When you send your kids to camp for a week (or two, or the whole summer depending on where you send them), you’re not only sending them to a place where they will have fun, you’re sending them to a place where they will branch out and meet new people. You’re sending them to a place where they will learn to be an independent person, where they will grow as a person. And I’m not saying this because I was a camp counselor for 2 years, I’m saying this because I was a camper for almost 9 years.
Camp was where I was able to get away from mom, dad, and my “annoying” brothers for a week and be free to ask questions that maybe I didn’t feel comfortable asking my parents. It was a week where I got to stay in a cabin with a gaggle of girls and giggle every night about which boy was the cutest, or talk about something that we were struggling with at home and still be loved and supported no matter what. We were all in it together, whether that mean’t taking a buddy to go to the bathroom in the woods during camp-out night and then proceeding to have that buddy run back to tell a counselor you had fire ants crawling all up your legs and in your pants (true story my friends), or hiking to the top of elephant graveyard during the heat of the day and banding together to share what water we had left in our water bottles so nobody got dehydrated. Shoot, I met people at camp as a camper that I still talk to!
Sure I made really great friends and grew a whole lot when I was a camper, but when you work as a counselor it’s a whole different ballgame. I always wanted to be a counselor when I was a camper so when I was finally able to be one I was absolutely ecstatic! YES! I was going to be one of the people that kids looked up to! I would get to help kids grow in their faith! I was going to get to spend basically my entire summer outdoors and in nature! SCORE! While all those things are great, what I didn’t realize is how much I would grow in my faith those summers I worked. I didn’t realize that I would gain some of my absolute favorite memories, or that the people I would work with would become people I couldn’t even imagine doing life without. I didn’t realize that camp would change me even as a 19 year old. Obviously I was wrong.
While working at camp, kids would ask questions in bible study that I never would have thought about. The spiritual advisers who came to be more in depth at bible study and lead vespers in the evenings not only helped kids be more in touch with God, but also me. Who would’ve thought that something meant for kids would change my life too? God works in mysterious ways my friends and the Holy Spirit is ever present at camps like Camp Gilmont.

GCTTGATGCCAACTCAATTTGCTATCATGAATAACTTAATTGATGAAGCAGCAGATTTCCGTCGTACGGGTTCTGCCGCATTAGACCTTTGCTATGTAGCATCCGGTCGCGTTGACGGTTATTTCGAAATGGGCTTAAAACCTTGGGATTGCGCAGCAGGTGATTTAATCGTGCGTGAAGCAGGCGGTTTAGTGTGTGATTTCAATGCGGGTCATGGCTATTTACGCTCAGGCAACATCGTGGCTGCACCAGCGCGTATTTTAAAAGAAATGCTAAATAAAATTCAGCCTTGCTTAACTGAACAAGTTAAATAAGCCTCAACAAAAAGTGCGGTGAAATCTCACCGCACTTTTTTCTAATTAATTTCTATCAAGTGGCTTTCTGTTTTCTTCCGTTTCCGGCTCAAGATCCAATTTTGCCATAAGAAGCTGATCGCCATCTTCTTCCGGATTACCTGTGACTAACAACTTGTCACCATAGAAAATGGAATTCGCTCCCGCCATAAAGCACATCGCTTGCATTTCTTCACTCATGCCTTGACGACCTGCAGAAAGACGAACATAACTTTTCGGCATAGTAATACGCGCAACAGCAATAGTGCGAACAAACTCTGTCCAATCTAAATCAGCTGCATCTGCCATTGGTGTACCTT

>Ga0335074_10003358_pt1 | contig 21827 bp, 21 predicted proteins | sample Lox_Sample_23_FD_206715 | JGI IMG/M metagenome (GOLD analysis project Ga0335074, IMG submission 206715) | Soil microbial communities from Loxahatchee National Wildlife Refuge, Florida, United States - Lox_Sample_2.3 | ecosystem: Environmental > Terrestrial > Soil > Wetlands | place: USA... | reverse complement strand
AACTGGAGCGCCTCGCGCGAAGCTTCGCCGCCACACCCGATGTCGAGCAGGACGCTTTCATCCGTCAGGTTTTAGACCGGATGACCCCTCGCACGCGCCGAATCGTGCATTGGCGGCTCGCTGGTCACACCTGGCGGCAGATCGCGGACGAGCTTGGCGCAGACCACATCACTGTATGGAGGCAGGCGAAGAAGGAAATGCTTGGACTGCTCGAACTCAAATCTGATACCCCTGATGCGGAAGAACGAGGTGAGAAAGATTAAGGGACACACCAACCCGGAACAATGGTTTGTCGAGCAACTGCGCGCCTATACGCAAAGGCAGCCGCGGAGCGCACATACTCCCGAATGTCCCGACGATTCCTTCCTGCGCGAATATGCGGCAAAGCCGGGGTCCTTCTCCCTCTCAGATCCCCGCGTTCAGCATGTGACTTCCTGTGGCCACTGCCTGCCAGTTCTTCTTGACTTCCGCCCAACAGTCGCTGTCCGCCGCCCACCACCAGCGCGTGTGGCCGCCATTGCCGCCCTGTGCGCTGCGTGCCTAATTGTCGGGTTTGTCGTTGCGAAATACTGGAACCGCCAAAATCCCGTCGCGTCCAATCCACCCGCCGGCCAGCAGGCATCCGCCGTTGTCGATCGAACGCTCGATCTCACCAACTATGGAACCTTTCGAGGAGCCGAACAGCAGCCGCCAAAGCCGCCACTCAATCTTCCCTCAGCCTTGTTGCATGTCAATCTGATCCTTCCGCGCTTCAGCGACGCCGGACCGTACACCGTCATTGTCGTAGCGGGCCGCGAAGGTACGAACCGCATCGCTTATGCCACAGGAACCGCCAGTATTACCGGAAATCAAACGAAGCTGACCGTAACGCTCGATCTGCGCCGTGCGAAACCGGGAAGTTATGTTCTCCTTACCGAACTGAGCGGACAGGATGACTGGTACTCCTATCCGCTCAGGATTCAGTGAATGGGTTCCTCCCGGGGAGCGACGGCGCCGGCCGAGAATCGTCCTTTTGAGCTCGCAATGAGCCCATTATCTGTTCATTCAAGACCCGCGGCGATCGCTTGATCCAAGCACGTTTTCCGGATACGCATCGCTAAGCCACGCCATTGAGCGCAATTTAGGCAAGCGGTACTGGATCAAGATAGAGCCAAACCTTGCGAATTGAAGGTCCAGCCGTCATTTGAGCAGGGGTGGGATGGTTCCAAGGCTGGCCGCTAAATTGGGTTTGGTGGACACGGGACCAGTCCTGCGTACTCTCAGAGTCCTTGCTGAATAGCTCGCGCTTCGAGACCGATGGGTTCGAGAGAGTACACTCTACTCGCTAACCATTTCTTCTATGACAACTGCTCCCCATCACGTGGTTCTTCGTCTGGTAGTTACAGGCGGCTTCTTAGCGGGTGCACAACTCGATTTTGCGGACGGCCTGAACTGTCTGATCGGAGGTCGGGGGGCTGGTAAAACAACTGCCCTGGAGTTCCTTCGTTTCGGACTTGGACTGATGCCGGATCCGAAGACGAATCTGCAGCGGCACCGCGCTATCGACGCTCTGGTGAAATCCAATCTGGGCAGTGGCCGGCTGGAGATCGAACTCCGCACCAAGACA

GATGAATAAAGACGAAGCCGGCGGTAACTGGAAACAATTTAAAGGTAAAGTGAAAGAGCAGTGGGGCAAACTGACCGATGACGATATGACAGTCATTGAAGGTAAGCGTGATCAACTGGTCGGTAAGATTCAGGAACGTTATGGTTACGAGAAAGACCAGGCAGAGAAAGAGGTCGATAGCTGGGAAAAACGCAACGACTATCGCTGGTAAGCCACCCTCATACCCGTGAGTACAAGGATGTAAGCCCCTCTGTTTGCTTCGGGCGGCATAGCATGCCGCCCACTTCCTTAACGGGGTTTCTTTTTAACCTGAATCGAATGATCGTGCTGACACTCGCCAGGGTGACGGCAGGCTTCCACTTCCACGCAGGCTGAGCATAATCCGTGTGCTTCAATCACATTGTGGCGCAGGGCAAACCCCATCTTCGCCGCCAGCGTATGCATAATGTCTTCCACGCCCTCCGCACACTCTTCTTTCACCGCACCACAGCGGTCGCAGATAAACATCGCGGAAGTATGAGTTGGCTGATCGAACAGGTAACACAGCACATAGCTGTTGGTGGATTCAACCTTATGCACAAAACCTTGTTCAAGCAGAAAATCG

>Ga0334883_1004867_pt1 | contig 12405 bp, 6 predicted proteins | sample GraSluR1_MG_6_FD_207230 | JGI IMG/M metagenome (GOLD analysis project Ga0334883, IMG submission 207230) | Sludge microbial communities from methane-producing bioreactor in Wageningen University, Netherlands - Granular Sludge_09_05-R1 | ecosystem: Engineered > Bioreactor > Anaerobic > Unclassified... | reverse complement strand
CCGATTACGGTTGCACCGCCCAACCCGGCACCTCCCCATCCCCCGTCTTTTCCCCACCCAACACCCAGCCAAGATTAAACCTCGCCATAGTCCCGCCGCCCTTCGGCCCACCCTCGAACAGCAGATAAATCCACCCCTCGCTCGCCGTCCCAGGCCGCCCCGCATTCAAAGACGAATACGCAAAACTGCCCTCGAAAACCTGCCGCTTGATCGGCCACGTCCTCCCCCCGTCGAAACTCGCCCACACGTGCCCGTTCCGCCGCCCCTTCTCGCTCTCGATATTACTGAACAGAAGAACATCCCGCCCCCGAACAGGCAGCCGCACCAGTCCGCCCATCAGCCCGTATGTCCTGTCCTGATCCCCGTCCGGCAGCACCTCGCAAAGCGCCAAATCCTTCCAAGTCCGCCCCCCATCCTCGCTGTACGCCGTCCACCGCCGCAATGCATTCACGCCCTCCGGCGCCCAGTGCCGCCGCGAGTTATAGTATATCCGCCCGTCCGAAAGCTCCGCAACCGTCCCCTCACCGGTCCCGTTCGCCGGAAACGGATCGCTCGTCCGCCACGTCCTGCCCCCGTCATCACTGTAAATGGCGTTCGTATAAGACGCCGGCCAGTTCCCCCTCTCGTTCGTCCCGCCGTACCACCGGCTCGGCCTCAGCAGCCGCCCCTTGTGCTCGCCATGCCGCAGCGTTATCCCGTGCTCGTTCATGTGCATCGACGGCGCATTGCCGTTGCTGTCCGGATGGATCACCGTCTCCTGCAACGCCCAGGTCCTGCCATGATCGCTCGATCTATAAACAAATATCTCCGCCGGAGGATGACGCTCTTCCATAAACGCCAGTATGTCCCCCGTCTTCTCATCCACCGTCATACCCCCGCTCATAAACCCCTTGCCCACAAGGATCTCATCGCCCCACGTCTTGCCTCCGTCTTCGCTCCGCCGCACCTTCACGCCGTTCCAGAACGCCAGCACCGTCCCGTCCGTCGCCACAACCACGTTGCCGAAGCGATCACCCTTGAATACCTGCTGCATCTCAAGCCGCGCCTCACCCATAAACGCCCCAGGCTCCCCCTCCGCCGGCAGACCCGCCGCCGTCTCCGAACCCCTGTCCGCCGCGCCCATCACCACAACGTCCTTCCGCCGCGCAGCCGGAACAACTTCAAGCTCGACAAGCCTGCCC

Like I said previously, I met some of my absolute best friends while working at camp. Friends that I honestly don’t know how I handled life before that without. When you work at camp, you gain a second family. Your co-counselors are the people who at the end of the day are going to support you no matter what. They are the people who know what you’re like when you’re at your worst; sweaty, exhausted, and usually pretty irritable because of the first two. They are the people who when kids do or say something that just knocks you off your feet, or makes you want to die of laughter, you tell. They are people who genuinely care about how you’re doing even though you probably hadn’t even met them until you started staff training. They know you. Like, actually know you. Your co-counselors are people you share your life goals and ambitions with. You create memories that last you a lifetime. Memories like: sitting in your hammock talking to each other because one of you heard an animal/felt an animal run under your hammock and is terrified to sleep, or mattress surfing down the stairs of a church while there for a traveling camp (sorry Liz!), or having to keep 15 5 yr olds interested in an activity for an hour and a half and taking them on a special “hunt” through the church to find the secret tunnel before the weebles get to you.
Your co-counselors keep you sane 90% of the time and drive you to insanity the other 10%. But it’s 100% worth it because at the end of the day you can laugh about it and spend the afternoon you have off eating good food and playing super mario party in the staff lounge or even better: sleeping.
Moral of this post is that camp is life-changing for all ages. I highly recommend you send your kids for a week this summer, or work as a counselor at least once. If you don’t know where to send your kids/where to work as a counselor, I highly recommend Camp Gilmont. Applications for camp staff close February 31 so be sure to apply soon!!